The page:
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When a hike is more than a walk in the woods

Michelle Naiser hiked the area around Crested Butte, Colorado, in the fall two years in a row. Michelle Naiser hiked the area around Crested Butte, Colorado, in the fall two years in a row.

Whether you’re camping or biking, running or kayaking, you’re probably strengthening your leadership skills

For many of us with intense work lives, there is an antidote: For me, it’s being physically active. I bike. I hike. I ski. I swim. I garden. I walk as the sun rises.

And many of my colleagues are wired the same way:

Liz Cornish climbed Mt. Quandary in Colorado in winterLiz Cornish climbed Mt. Quandary in Colorado in winter.

You might find Merrell Grant on a 50-mile bike ride.

Michelle Naiser might be camping and kayaking.

Judy Futch could be hiking the Yukon, dog-sledding in Minnesota, or paddling the Everglades.

Our colleague Liz Cornish has enjoyed outdoor adventures that range from climbing Kilimanjaro to canoeing the Arctic Circle to rafting Ethiopia’s Omo River.

For a month, Liz Cornish explored IcelandFor a month, Liz Cornish explored Iceland.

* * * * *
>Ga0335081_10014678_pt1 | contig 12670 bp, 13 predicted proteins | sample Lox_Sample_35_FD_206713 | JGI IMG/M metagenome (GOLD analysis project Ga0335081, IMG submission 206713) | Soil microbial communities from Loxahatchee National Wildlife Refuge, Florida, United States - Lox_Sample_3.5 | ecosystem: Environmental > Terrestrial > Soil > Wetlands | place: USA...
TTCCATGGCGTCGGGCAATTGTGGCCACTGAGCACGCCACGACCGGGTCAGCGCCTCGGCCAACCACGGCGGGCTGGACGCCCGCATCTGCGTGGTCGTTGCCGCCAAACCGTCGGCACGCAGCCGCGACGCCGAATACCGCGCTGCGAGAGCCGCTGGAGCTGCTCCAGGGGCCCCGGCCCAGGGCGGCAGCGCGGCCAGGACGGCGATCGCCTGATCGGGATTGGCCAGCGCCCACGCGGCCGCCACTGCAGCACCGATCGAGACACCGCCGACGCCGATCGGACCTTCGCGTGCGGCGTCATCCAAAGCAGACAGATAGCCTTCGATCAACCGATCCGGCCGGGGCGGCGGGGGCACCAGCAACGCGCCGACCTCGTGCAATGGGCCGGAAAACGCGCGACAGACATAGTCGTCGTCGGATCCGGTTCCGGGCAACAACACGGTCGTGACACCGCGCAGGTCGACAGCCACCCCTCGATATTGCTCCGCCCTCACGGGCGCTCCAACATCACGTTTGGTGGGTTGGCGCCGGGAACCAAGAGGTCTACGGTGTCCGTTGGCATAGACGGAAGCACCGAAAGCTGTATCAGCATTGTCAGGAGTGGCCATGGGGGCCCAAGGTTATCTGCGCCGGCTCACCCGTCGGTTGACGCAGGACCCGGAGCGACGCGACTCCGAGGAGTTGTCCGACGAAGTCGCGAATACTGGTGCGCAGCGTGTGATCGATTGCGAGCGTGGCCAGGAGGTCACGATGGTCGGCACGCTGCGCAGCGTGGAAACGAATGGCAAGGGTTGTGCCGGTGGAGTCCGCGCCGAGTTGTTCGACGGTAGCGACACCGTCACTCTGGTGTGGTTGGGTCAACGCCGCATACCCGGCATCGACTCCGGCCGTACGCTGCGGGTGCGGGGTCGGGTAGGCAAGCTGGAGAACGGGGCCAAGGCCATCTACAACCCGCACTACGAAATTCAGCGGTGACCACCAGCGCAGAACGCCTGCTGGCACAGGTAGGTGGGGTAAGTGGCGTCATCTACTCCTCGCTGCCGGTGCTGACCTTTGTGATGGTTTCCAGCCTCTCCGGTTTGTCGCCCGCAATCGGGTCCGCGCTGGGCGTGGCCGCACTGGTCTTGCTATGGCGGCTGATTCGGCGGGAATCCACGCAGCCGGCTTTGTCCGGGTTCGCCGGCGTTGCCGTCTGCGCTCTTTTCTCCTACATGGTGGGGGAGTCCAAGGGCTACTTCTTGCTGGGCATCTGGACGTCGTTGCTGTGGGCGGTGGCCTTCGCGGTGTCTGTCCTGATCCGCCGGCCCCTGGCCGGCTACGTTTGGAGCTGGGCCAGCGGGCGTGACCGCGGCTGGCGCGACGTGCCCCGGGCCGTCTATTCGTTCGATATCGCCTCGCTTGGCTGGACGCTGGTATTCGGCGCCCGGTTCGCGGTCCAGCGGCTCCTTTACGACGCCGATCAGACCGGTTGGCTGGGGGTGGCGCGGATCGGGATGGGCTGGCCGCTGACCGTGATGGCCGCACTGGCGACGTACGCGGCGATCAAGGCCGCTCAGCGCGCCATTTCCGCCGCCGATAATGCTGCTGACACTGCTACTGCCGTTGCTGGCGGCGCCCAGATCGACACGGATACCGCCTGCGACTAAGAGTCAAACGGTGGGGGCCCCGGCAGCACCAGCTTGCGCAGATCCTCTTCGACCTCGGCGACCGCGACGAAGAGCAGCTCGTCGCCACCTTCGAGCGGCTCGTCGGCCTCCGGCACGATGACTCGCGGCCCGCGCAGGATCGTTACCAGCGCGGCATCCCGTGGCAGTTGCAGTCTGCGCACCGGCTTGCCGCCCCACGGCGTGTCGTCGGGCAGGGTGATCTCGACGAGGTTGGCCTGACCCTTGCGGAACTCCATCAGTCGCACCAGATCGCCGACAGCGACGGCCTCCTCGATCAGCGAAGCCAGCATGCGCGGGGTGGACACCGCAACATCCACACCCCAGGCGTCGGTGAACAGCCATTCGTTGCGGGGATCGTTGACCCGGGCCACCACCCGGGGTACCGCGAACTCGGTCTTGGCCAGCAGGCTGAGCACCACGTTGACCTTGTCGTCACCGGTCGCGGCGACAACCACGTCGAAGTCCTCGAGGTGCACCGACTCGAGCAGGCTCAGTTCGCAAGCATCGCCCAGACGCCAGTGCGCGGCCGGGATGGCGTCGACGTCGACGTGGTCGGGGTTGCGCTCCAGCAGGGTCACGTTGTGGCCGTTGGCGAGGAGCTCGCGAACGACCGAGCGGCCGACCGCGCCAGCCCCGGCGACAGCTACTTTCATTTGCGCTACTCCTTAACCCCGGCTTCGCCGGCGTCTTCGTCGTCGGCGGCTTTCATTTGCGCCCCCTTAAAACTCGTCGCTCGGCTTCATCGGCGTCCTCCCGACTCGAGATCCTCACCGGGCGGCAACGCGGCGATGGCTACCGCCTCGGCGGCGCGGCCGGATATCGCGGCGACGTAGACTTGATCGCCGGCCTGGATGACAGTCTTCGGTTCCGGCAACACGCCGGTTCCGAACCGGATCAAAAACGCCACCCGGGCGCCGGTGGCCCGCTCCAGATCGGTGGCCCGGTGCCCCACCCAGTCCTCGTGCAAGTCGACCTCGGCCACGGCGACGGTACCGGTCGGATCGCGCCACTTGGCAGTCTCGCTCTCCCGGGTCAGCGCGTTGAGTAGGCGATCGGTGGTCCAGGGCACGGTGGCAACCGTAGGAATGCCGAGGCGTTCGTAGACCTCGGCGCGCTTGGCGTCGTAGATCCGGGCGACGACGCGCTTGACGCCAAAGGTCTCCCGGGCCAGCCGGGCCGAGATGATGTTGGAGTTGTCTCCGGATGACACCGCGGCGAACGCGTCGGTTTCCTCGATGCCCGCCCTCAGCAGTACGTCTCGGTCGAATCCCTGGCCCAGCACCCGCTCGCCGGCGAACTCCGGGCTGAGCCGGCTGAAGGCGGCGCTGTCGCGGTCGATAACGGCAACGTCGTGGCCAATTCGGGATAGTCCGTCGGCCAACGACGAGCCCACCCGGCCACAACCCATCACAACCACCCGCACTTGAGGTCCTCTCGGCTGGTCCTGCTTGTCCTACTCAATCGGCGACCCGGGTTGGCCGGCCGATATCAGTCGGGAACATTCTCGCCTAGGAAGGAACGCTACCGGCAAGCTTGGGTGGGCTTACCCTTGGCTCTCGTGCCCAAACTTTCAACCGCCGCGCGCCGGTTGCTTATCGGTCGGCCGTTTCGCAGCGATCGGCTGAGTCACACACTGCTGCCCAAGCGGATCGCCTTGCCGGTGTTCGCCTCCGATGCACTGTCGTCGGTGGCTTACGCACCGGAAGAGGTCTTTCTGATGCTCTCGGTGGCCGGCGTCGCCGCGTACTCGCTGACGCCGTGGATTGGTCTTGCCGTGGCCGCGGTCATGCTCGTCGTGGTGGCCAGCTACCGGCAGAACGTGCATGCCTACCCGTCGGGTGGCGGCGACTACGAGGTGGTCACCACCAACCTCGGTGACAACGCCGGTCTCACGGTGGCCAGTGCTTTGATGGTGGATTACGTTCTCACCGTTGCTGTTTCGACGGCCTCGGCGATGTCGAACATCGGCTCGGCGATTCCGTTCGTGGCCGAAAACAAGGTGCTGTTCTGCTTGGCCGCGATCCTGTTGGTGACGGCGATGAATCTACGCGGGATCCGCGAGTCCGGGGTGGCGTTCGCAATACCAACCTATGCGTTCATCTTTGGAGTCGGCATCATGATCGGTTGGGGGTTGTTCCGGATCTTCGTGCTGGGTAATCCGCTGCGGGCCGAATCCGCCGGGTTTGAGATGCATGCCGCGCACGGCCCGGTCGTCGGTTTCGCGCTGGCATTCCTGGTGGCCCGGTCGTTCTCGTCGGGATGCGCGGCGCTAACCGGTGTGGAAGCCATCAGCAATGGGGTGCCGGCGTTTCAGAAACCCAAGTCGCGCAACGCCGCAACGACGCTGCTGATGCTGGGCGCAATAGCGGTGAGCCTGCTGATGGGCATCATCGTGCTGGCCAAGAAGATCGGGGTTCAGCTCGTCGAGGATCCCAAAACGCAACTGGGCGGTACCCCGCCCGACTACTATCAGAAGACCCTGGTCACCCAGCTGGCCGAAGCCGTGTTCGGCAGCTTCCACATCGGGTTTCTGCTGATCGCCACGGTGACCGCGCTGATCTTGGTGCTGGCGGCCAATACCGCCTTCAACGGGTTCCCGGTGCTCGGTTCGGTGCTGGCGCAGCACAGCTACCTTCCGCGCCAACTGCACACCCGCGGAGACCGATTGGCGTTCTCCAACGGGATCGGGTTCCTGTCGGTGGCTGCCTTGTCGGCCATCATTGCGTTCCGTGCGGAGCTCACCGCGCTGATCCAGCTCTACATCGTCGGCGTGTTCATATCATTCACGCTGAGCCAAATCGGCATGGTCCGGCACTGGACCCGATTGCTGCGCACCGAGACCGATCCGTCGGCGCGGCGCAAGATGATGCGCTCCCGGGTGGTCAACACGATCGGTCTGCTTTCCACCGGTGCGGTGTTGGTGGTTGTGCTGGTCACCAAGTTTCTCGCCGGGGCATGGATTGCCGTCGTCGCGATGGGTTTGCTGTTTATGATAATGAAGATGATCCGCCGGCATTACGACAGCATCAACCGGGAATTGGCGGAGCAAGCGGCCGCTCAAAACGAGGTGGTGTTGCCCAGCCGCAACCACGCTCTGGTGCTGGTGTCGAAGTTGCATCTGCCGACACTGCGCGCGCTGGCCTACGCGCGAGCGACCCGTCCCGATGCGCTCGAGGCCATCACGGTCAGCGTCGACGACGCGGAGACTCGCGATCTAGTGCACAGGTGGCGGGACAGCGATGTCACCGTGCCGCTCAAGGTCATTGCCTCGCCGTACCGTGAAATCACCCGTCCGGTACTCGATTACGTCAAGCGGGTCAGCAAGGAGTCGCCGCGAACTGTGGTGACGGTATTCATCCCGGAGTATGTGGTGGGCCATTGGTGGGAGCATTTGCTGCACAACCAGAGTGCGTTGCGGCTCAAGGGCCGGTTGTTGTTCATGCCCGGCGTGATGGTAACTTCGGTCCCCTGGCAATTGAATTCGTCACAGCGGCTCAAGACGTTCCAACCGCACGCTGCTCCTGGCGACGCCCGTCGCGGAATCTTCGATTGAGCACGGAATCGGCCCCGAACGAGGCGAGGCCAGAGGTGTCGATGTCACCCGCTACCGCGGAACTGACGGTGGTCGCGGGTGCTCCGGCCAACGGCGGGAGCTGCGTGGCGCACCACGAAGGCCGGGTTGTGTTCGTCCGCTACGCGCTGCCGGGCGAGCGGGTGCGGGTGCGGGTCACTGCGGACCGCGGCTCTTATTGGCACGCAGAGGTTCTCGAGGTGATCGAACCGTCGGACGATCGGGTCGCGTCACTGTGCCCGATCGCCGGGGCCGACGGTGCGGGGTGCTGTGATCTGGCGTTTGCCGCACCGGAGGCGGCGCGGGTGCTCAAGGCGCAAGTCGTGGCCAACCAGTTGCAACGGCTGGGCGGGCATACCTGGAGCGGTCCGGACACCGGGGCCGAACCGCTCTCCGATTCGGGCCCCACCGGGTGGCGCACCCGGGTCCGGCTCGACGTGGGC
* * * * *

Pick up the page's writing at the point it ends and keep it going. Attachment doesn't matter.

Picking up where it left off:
Sure, it’s all fun. And yes, it keeps us fit.

But we strongly believe our personal passions for physical activity outdoors enrich our work and our lives: They increase our focus and energy, hone our planning and teamwork skills, challenge us to achieve ambitious goals and provide new social connections.

Our experiences reflect the latest research. Studies suggest that our mental firepower is linked to physical activity. Exercise changes brain chemistry and improves cognitive function, including concentration, decision-making and memory. It enhances “white matter integrity,” says Psychology Today -- and that results in faster neural connections and increases blood flow between regions of the brain.

The parts of the brain that control thinking and memory -- the prefrontal cortex and medial temporal cortex – actually have greater volume in people who exercise compared to people who don’t, says the Harvard Health Letter.

Seven ways physical activity can enrich your work life:

  1. You live in the moment -- mindfully. When she bikes, Merrell says, “It disconnects me in a significant way from everything else I am doing…I have to focus on biking if I want to stay safe.”